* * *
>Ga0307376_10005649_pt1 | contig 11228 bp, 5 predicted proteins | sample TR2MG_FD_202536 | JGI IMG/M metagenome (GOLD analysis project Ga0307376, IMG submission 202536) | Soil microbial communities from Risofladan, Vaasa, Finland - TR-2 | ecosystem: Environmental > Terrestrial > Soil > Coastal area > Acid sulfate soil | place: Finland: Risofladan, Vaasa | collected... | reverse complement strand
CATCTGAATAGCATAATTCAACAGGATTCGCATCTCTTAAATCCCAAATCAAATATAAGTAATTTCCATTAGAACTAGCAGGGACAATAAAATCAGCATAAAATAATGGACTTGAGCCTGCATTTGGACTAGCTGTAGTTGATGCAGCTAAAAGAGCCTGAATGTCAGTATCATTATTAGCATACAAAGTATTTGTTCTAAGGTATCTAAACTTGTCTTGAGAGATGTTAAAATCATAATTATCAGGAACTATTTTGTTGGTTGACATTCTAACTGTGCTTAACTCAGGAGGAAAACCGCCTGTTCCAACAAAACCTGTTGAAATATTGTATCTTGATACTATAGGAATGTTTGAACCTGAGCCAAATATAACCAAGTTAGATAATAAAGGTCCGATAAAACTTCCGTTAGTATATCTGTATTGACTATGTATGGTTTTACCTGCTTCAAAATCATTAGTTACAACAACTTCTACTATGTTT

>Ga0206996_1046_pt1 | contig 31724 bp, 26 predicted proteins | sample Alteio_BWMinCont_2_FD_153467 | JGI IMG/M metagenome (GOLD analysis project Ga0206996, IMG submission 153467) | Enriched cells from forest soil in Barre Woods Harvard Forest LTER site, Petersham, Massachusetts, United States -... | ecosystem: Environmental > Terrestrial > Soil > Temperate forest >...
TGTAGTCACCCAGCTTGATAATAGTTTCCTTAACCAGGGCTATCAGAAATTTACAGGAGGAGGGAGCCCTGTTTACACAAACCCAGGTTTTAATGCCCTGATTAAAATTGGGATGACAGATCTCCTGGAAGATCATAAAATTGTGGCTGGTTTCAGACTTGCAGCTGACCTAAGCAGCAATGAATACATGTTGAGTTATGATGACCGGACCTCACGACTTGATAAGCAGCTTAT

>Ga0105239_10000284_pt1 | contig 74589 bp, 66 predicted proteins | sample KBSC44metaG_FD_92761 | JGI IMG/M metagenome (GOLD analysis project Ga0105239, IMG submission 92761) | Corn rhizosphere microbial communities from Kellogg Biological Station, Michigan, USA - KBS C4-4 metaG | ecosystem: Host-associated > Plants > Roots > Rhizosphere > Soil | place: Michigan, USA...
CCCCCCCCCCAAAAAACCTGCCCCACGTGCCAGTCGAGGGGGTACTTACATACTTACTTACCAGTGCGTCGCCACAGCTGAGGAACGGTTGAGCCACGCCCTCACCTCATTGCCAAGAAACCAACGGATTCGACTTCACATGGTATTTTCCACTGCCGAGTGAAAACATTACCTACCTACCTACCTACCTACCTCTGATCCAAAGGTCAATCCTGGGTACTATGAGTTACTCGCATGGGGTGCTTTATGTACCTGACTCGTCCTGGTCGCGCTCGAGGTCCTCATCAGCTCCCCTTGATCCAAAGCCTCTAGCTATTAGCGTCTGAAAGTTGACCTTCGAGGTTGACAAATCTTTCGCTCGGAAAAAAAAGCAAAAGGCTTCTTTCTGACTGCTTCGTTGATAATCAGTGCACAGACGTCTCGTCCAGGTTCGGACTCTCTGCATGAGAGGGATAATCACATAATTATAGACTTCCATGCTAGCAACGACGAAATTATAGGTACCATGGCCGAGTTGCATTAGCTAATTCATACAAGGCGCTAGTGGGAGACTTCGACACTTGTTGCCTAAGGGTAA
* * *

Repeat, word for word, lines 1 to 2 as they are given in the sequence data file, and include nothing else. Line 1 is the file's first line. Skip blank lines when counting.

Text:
>Ga0307376_10005649_pt1 | contig 11228 bp, 5 predicted proteins | sample TR2MG_FD_202536 | JGI IMG/M metagenome (GOLD analysis project Ga0307376, IMG submission 202536) | Soil microbial communities from Risofladan, Vaasa, Finland - TR-2 | ecosystem: Environmental > Terrestrial > Soil > Coastal area > Acid sulfate soil | place: Finland: Risofladan, Vaasa | collected... | reverse complement strand
CATCTGAATAGCATAATTCAACAGGATTCGCATCTCTTAAATCCCAAATCAAATATAAGTAATTTCCATTAGAACTAGCAGGGACAATAAAATCAGCATAAAATAATGGACTTGAGCCTGCATTTGGACTAGCTGTAGTTGATGCAGCTAAAAGAGCCTGAATGTCAGTATCATTATTAGCATACAAAGTATTTGTTCTAAGGTATCTAAACTTGTCTTGAGAGATGTTAAAATCATAATTATCAGGAACTATTTTGTTGGTTGACATTCTAACTGTGCTTAACTCAGGAGGAAAACCGCCTGTTCCAACAAAACCTGTTGAAATATTGTATCTTGATACTATAGGAATGTTTGAACCTGAGCCAAATATAACCAAGTTAGATAATAAAGGTCCGATAAAACTTCCGTTAGTATATCTGTATTGACTATGTATGGTTTTACCTGCTTCAAAATCATTAGTTACAACAACTTCTACTATGTTT